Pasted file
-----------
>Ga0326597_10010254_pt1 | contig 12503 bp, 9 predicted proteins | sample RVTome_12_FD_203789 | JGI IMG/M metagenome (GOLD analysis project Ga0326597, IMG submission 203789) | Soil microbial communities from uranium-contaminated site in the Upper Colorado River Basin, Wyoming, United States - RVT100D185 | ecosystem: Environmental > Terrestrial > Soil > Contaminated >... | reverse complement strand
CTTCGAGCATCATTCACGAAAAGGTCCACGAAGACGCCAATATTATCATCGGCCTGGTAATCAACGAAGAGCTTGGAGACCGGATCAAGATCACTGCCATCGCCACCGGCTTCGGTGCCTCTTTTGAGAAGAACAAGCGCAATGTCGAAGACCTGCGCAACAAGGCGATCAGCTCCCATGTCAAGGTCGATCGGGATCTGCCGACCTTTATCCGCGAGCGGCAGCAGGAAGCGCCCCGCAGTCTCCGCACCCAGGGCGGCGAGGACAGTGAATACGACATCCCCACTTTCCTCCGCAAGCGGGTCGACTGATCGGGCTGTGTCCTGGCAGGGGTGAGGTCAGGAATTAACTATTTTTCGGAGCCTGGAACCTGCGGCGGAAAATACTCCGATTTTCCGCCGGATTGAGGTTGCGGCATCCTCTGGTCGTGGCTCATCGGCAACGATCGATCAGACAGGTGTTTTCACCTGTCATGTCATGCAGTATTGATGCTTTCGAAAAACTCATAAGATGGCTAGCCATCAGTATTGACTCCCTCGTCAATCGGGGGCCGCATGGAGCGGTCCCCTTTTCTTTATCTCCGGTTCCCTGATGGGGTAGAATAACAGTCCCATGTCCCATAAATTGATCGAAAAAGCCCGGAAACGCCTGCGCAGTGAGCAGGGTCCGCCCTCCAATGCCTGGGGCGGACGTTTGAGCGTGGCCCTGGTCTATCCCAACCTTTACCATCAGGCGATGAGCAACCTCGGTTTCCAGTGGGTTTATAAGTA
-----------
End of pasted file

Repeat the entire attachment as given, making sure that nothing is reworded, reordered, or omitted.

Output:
>Ga0326597_10010254_pt1 | contig 12503 bp, 9 predicted proteins | sample RVTome_12_FD_203789 | JGI IMG/M metagenome (GOLD analysis project Ga0326597, IMG submission 203789) | Soil microbial communities from uranium-contaminated site in the Upper Colorado River Basin, Wyoming, United States - RVT100D185 | ecosystem: Environmental > Terrestrial > Soil > Contaminated >... | reverse complement strand
CTTCGAGCATCATTCACGAAAAGGTCCACGAAGACGCCAATATTATCATCGGCCTGGTAATCAACGAAGAGCTTGGAGACCGGATCAAGATCACTGCCATCGCCACCGGCTTCGGTGCCTCTTTTGAGAAGAACAAGCGCAATGTCGAAGACCTGCGCAACAAGGCGATCAGCTCCCATGTCAAGGTCGATCGGGATCTGCCGACCTTTATCCGCGAGCGGCAGCAGGAAGCGCCCCGCAGTCTCCGCACCCAGGGCGGCGAGGACAGTGAATACGACATCCCCACTTTCCTCCGCAAGCGGGTCGACTGATCGGGCTGTGTCCTGGCAGGGGTGAGGTCAGGAATTAACTATTTTTCGGAGCCTGGAACCTGCGGCGGAAAATACTCCGATTTTCCGCCGGATTGAGGTTGCGGCATCCTCTGGTCGTGGCTCATCGGCAACGATCGATCAGACAGGTGTTTTCACCTGTCATGTCATGCAGTATTGATGCTTTCGAAAAACTCATAAGATGGCTAGCCATCAGTATTGACTCCCTCGTCAATCGGGGGCCGCATGGAGCGGTCCCCTTTTCTTTATCTCCGGTTCCCTGATGGGGTAGAATAACAGTCCCATGTCCCATAAATTGATCGAAAAAGCCCGGAAACGCCTGCGCAGTGAGCAGGGTCCGCCCTCCAATGCCTGGGGCGGACGTTTGAGCGTGGCCCTGGTCTATCCCAACCTTTACCATCAGGCGATGAGCAACCTCGGTTTCCAGTGGGTTTATAAGTA